Examples include initializing the Attitude Control Subsystem software, configuring the spacecraft’s Thermal Control Subsystem to maintain a safe thermal environment, performing orbit raising maneuvers, and deploying the solar arrays.

On September 22, 2017, the Air Force declared GPS III SV01 “Available for Launch,” with launch expected in 2018. The successful FMRT was the final validation that GPS III SV01 is ready to be shipped to the launch pad.

GPS III will reportedly have three times better accuracy and up to eight times improved anti-jamming capabilities. Spacecraft life will extend to 15 years, 25 percent longer than the newest GPS satellites on-orbit today. GPS III's new L1C civil signal also will make it the first GPS satellite to be interoperable with other international global navigation satellite systems, like Galileo.

OCX is designed to revolutionize GPS command and control and mission management capabilities. It will control all legacy and new signals, provide protection against evolving cyber threats, and reduce operation and sustainment costs through efficient software architecture, automation and performance-based logistics. OCX represents a quantum leap in capabilities over the current system, providing flexibility and adaptability to meet future GPS mission needs. 

The GPS III and OCX teams are led by the Global Positioning Systems Directorate at the U.S. Air Force Space and Missile Systems Center. Air Force Space Command’s 2nd Space Operations Squadron (2SOPS), based at Schriever Air Force Base, Colorado, manages and operates the GPS constellation for both civil and military users.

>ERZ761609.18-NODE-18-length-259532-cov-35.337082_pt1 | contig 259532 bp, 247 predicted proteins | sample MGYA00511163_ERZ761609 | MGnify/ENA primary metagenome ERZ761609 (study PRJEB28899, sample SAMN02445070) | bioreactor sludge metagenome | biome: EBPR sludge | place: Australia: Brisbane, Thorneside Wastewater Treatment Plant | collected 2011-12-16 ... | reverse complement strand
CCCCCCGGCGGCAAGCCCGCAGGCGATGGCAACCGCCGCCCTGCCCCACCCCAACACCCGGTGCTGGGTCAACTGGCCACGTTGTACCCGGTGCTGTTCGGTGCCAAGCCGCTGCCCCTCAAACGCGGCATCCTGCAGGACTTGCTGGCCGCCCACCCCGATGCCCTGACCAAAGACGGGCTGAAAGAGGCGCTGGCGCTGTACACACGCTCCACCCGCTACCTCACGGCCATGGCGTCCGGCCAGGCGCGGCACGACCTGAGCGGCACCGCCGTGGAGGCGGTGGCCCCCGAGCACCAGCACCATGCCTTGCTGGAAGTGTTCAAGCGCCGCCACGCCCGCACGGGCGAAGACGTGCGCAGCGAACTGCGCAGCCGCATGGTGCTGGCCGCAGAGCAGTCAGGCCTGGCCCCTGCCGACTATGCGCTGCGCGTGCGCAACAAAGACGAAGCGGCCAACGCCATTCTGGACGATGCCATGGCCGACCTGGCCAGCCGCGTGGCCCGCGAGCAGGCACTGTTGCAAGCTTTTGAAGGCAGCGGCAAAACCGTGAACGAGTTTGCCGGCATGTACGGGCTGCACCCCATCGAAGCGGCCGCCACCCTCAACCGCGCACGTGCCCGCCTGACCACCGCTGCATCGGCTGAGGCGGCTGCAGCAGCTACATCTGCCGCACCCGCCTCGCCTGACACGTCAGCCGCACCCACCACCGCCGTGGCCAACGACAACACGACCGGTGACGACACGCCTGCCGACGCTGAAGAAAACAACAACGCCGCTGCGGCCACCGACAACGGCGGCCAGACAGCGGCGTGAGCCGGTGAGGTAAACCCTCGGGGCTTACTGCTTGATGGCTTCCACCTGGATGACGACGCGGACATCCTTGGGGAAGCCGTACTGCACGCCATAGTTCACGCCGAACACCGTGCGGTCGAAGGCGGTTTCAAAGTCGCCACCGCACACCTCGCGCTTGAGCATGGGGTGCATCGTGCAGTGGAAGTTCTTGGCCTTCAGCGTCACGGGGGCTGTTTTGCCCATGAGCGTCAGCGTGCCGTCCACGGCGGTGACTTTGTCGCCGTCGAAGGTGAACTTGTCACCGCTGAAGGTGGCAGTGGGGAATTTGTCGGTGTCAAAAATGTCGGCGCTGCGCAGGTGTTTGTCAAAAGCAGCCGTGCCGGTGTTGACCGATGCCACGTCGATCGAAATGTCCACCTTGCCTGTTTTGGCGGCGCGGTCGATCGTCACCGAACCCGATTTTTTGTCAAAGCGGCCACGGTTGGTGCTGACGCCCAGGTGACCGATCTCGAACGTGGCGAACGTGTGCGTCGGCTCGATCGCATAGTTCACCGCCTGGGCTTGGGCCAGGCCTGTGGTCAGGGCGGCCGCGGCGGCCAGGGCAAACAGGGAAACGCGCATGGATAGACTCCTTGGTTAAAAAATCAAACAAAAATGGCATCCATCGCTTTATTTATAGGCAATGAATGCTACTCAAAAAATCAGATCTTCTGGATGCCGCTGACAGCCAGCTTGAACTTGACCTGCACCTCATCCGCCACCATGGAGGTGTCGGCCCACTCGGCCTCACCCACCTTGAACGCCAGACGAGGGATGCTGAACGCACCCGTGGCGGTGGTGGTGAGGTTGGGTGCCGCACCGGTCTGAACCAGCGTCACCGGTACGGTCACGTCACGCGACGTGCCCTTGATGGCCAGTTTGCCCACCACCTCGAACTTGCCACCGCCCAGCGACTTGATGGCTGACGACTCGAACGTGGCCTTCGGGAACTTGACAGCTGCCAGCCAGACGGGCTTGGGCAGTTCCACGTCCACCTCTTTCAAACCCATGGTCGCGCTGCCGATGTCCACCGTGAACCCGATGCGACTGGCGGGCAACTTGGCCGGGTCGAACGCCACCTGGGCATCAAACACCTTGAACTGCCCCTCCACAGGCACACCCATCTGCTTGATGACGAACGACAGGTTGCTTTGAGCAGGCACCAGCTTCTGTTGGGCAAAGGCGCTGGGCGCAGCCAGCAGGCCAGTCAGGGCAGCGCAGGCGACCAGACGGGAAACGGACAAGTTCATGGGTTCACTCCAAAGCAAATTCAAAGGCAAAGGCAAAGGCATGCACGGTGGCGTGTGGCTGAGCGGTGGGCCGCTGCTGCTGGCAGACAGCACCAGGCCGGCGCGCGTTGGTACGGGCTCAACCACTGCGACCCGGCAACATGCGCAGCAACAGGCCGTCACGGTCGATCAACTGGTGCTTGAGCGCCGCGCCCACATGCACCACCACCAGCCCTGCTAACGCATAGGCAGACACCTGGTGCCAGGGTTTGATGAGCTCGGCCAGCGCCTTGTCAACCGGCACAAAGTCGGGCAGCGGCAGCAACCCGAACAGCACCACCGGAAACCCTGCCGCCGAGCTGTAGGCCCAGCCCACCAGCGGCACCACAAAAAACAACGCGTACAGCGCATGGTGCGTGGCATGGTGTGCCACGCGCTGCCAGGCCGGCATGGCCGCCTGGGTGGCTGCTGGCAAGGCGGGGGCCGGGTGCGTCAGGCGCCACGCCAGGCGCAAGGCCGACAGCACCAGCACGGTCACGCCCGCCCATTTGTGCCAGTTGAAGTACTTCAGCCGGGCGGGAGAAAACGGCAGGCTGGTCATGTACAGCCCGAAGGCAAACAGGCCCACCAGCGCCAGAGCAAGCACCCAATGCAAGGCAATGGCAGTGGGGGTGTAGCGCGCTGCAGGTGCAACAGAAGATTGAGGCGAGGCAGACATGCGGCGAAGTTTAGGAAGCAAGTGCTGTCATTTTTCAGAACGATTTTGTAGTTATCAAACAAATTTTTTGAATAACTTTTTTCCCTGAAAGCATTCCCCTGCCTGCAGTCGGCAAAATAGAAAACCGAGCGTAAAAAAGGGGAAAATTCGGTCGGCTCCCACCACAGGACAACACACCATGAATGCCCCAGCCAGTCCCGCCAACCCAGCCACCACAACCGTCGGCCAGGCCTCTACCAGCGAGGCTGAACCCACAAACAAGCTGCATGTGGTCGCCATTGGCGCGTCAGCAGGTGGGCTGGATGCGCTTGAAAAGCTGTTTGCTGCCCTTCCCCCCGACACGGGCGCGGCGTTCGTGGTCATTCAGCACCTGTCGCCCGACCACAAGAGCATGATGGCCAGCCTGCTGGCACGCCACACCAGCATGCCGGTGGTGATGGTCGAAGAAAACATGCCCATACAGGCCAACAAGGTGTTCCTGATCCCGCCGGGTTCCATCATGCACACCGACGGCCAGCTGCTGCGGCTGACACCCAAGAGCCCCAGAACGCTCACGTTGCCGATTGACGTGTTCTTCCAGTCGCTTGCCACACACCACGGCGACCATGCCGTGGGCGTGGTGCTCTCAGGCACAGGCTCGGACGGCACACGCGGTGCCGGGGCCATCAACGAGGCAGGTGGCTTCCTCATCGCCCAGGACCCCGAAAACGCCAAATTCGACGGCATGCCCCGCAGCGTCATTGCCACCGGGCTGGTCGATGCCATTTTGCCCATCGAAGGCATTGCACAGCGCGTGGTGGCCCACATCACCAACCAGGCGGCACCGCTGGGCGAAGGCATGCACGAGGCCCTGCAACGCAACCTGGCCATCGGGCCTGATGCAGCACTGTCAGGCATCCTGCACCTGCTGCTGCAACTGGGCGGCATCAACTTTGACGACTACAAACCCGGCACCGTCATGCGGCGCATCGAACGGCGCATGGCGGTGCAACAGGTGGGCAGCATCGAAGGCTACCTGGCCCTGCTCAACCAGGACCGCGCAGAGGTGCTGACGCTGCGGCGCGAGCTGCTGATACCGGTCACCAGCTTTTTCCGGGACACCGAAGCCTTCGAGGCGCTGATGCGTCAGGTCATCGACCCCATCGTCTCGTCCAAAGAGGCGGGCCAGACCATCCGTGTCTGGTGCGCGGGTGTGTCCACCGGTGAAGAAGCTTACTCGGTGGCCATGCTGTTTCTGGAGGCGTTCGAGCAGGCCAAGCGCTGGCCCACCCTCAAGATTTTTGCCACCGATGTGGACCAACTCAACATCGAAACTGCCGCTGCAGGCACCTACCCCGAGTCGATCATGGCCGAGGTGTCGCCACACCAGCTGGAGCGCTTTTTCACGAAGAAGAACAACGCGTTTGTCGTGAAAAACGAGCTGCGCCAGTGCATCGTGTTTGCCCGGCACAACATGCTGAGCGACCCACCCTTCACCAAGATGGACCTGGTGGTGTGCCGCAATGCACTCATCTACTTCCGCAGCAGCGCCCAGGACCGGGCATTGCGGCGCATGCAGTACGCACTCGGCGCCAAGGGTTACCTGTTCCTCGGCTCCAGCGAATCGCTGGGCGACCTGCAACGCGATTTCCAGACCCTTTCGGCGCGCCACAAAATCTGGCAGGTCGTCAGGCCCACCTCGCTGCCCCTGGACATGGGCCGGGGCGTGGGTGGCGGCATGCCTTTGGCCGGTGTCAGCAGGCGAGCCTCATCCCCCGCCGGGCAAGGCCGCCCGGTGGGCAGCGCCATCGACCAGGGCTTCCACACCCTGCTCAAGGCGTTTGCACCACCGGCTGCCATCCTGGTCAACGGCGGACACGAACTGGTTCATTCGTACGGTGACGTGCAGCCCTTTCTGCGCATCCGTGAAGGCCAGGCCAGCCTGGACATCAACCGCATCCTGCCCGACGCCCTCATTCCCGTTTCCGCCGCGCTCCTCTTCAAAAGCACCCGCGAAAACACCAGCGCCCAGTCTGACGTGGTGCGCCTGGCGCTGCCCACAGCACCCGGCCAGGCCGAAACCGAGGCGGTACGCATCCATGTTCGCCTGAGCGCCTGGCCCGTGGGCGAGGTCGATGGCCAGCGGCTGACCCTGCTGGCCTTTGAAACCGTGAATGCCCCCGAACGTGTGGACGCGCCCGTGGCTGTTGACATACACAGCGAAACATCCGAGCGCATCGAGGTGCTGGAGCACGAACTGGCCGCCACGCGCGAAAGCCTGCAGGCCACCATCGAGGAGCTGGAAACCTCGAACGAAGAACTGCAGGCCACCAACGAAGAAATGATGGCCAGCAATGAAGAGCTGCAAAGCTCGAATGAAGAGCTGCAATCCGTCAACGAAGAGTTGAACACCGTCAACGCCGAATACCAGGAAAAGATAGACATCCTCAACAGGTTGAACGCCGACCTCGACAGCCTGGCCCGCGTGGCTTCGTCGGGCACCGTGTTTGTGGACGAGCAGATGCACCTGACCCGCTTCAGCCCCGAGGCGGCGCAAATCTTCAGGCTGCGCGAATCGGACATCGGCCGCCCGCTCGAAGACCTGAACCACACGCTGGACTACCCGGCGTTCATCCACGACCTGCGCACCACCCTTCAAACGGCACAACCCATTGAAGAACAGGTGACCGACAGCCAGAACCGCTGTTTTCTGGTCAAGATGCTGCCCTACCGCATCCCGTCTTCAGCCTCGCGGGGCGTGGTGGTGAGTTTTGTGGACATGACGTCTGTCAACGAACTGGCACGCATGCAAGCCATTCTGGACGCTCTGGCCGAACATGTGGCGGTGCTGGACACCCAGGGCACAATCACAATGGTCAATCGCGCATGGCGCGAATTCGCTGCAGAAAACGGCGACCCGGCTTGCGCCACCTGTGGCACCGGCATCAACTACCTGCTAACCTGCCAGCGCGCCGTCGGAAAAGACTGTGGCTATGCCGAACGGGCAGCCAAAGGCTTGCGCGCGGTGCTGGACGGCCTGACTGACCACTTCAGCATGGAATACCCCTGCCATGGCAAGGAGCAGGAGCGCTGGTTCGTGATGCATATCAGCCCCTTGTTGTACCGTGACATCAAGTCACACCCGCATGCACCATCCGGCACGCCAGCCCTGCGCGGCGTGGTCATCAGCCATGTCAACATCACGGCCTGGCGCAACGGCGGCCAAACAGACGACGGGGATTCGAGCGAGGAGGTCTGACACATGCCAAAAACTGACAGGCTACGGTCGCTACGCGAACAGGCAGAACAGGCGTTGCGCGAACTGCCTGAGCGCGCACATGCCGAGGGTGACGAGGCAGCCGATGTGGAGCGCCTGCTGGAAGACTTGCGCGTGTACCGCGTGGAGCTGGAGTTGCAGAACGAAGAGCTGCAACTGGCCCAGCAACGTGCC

NEC’s System Invariant Analysis Technology
In related news, Lockheed Martin and NEC Corporation today announced that Lockheed Martin will use NEC’s System Invariant Analysis Technology (SIAT) in the space domain.

SIAT’s advanced analytics engine uses data collected from sensors to learn the behavior of systems, including computer systems, power plants, factories and buildings, enabling the system itself to automatically detect inconsistencies and prescribe resolutions.

NEC’s advanced Artificial Intelligence (AI) capabilities and Lockheed Martin’s space domain expertise offer new opportunities in developing enhanced integrated satellite and spacecraft operations with uniquely developed prescriptive analytics. These include rapid assessments of changes in performance and the space environment, such as the potential influence of space weather on electronics. With this information, operators can improve product performance and lifecycle efficiency.

“Lockheed Martin and NEC are experts in space and systems, and that’s the right blend to explore how AI can improve space products for astronauts and people on the ground,” said Carl Marchetto, vice president of New Ventures at Lockheed Martin Space. “AI can revolutionize how we use information from space, both in orbit and on deep space missions, including crewed missions to Mars and beyond.”

“The innovative SIAT developed by NEC can make valuable contributions to solving the challenges faced by Lockheed Martin in the space field,” said Tomoyasu Nishimura, senior vice president, NEC Corporation. “Going forward, NEC aims to continue strengthening this solution and to globally support safety, security and operational efficiency in a wide variety of fields.”

“It is an honor to see NEC’s SIAT being used by Lockheed Martin, one of America’s leading space innovators,” said Masahiro (Mark) Ikeno, president and CEO, NEC Corporation of America. “We are confident in SIAT’s ability to contribute to the reliability, safety and security of Lockheed Martin’s developments in the space field.”